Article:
Stop! Look! Listen! a weekly selection of some of my favourite films/books/people…


WatchLe Havre a film by Aki Kaurismaki. Set in Le Havre in 2012, the film is about a man who shines shoes for a living and helps save a refugee African boy from the French police. It’s more than that, because it’s also a reflection on France’s past history of resistance to the Nazis. France did more to save Jewish children from the concentration camps than any other European country. Aki makes us think about the present and how in France (and across Europe, including Britain) refugees are routinely rounded up and deported, even though many of them are fleeing torture and possible death in their home countries.

ReadThe Price of My Soul by Bernadette Devlin. My dad adored Bernadette and cheered her on as she took part in the Battle of the Bogside in Derry in  1969. Her book explains why a civil rights movement started in Northen Ireland in the 1960s,  and how she became an activist,  and later a Member of Parliament. As she says, the title is not what she would pay to sell out,  but “rather to the price we all must pay in life to preserve our own integrity”. Over the years she has been subject to censorship on the broadcast media, excluded from travelling and speaking abroad and nearly killed by loyalist death squads, but remains one of the most interesting commentators in terms of her analysis of the politics of Ireland.

Listen  to 33 Revolutions Per Minute by Marxman.(1993) On this album they cite some of their influences as Marx, Engels, and Bobby Sands. A four piece band, they formed in 1989, and their music mixed hip hop with traditional Irish songs. “Sad Affair” and “Ship Ahoy” directly address issues about the colonisation of Ireland and the slave trade. Other songs such as “All About Eve” spoke about domestic violence but the overall theme was uniquely political, calling for economic and social justice. Sadly they broke up in 1995.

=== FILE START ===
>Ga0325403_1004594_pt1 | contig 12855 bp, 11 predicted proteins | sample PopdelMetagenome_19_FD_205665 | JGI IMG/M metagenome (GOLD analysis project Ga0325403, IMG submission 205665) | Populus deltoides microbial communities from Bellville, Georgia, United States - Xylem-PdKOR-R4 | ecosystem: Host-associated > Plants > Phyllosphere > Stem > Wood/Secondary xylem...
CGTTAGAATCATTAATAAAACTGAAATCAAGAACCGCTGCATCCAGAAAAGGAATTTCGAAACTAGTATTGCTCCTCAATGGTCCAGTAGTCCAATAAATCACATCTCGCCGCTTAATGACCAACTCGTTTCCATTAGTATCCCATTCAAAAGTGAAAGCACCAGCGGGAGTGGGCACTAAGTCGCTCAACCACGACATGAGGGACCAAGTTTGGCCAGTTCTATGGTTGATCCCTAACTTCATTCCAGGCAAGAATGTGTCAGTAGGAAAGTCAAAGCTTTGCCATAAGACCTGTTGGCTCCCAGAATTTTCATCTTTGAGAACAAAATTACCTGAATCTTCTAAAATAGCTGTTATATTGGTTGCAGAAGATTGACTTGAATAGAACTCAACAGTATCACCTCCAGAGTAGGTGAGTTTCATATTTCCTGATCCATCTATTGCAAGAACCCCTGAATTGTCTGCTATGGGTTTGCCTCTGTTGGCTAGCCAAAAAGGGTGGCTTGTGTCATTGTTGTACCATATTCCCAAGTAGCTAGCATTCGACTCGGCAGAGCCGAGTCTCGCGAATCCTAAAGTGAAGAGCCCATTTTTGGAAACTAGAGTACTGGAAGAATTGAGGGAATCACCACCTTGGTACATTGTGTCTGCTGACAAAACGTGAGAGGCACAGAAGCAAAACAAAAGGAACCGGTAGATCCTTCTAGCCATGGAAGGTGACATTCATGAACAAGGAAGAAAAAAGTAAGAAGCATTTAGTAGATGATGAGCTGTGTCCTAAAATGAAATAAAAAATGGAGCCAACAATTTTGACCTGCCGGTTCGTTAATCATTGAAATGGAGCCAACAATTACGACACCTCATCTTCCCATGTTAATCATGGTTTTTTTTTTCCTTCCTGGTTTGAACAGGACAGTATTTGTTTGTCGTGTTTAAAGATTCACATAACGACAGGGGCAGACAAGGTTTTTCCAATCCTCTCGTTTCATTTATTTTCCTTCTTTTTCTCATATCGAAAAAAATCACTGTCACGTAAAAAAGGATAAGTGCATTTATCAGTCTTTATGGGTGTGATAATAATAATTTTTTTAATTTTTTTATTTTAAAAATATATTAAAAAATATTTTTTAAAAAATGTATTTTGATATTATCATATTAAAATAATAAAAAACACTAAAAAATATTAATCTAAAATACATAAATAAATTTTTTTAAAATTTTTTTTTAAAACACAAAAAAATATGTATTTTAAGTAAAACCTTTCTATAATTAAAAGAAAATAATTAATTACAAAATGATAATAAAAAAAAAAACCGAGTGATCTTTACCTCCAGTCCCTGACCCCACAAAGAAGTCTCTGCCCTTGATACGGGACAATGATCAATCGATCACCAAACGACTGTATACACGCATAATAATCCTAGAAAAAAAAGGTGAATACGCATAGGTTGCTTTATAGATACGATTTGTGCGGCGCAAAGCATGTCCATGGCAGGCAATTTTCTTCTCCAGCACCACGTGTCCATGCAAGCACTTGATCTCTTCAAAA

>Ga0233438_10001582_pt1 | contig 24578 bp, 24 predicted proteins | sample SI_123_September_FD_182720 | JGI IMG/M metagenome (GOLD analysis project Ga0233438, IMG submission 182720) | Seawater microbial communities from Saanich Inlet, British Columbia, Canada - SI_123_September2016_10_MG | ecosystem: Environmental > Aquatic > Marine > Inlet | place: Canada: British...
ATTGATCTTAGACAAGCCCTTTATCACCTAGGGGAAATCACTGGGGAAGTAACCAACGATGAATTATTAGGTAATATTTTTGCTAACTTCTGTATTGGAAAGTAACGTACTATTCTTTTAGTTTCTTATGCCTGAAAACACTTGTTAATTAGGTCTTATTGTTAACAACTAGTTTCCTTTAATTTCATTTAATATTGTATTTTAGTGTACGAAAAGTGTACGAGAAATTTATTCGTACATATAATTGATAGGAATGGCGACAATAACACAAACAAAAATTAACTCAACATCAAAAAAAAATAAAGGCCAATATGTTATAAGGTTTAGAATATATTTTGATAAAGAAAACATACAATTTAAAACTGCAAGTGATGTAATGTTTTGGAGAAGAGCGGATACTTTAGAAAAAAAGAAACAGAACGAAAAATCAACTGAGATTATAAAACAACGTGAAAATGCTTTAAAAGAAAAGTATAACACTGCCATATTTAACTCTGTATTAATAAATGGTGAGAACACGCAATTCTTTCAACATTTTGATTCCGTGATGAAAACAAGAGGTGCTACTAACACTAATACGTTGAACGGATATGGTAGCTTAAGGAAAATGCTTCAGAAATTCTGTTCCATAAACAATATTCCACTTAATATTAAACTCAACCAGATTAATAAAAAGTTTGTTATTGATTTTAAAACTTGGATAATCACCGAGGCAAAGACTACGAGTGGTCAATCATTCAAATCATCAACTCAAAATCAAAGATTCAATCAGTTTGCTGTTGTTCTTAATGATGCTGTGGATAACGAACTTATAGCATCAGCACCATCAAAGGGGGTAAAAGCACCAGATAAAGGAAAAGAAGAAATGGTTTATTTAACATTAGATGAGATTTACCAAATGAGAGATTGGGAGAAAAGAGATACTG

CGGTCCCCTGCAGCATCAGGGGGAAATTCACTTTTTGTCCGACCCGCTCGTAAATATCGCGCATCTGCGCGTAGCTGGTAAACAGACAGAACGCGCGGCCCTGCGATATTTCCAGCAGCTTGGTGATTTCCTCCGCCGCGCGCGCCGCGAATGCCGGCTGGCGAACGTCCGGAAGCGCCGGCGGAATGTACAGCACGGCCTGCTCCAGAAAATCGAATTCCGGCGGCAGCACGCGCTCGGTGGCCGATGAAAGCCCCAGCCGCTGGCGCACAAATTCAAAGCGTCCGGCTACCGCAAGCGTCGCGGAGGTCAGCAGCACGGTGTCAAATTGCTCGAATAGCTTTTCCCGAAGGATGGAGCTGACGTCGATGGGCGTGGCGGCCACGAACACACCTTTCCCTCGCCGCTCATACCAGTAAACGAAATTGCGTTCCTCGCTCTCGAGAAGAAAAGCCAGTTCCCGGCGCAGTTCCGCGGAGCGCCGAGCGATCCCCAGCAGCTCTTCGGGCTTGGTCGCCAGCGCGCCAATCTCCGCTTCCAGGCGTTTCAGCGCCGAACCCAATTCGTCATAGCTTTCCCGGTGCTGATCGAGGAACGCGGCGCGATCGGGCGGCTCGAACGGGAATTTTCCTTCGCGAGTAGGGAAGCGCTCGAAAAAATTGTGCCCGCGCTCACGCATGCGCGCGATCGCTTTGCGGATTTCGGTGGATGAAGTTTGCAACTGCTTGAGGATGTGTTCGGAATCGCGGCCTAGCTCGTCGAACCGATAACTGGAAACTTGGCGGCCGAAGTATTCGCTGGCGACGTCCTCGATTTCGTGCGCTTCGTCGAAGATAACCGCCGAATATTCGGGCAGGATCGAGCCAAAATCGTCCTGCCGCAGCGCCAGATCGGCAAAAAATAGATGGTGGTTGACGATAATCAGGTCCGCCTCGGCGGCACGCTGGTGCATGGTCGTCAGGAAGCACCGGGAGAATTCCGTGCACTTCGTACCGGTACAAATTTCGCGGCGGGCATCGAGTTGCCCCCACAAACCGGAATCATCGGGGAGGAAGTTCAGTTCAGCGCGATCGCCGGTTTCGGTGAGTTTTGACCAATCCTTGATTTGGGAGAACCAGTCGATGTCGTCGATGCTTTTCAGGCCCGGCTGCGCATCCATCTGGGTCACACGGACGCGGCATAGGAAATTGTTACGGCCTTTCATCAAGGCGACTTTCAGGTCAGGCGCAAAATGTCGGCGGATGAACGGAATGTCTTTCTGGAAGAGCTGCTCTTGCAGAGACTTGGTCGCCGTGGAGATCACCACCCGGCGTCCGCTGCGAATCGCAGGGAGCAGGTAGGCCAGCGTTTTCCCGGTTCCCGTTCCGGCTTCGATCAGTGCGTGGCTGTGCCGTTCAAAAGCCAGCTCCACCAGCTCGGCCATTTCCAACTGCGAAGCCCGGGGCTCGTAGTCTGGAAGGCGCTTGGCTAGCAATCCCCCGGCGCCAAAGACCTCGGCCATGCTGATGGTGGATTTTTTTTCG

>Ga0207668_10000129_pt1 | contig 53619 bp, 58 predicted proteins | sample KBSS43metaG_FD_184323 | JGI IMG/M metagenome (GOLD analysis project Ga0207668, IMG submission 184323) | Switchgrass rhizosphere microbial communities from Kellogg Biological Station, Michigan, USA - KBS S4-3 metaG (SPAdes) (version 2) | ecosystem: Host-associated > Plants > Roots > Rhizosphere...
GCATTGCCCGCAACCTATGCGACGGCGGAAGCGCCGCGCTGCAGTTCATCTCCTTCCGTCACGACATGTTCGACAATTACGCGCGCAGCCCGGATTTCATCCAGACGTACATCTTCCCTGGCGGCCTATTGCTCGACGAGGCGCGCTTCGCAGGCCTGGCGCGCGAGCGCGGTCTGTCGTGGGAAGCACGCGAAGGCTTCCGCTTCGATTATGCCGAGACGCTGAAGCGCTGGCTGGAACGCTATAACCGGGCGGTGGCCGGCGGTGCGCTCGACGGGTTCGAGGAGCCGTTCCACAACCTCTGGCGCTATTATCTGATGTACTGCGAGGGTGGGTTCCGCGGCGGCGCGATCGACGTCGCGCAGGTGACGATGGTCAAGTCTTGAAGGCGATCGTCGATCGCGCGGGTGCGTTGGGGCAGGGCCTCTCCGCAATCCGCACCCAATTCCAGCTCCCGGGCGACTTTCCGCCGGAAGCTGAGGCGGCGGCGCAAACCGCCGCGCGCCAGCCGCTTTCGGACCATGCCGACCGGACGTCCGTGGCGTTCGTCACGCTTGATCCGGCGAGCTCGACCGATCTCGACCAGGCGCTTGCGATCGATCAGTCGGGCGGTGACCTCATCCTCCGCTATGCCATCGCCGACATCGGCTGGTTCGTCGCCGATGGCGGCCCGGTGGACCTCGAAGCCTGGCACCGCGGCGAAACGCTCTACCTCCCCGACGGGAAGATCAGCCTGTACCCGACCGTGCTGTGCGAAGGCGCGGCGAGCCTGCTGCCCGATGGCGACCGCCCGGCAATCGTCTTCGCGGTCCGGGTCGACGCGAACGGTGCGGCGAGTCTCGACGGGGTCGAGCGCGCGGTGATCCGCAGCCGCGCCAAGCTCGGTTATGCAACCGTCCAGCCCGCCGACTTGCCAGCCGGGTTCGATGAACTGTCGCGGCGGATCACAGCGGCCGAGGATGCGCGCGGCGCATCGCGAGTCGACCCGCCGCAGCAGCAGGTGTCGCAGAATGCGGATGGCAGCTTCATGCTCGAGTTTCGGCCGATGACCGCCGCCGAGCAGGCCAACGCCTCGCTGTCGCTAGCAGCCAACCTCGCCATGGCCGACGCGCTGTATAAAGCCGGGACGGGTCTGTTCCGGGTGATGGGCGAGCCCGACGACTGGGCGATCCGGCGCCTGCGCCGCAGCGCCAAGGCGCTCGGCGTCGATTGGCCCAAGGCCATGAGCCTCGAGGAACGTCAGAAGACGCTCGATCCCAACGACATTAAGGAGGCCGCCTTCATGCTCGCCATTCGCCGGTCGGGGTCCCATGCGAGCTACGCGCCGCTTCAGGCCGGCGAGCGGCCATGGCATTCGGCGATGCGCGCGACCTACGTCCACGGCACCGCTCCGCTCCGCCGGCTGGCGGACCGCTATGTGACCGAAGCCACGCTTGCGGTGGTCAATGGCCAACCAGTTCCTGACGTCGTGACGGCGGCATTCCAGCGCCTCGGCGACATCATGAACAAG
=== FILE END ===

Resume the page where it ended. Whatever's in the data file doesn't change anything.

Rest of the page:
Attend…events to mark the bicentenary of the Luddites. They were workers who refused to accept that their craft could be replaced by machinery. They formed secret societies and took direct action against the factory owners. In Westhougton (Bolton) the Luddites burnt down a mill in protest against mechanisation and factory slavery. On Friday 13 April at 8pm at the Bolton Socialist Club there will be a reading of local playwright, Neil Duffield’s play Bolton Rising. You can just listen or take part in the reading. All welcome.

About lipstick socialist

I am an activist and writer. All my life I have been involved in community and trade union politics. My aim is to make the world a better place. To know more about me please read my blog! If you want to contact me please use my gmail which is lipsticksocialist636
This entry was posted in book review, Communism, drama, films, human rights, Ireland, Irish second generation, labour history, music, North of Ireland, Socialism, women and tagged , , , , , , , , , , , . Bookmark the permalink.

Leave a Reply

Fill in your details below or click an icon to log in:

WordPress.com Logo

You are commenting using your WordPress.com account. Log Out / Change )

Twitter picture

You are commenting using your Twitter account. Log Out / Change )

Facebook photo

You are commenting using your Facebook account. Log Out / Change )

Google+ photo

You are commenting using your Google+ account. Log Out / Change )

Connecting to %s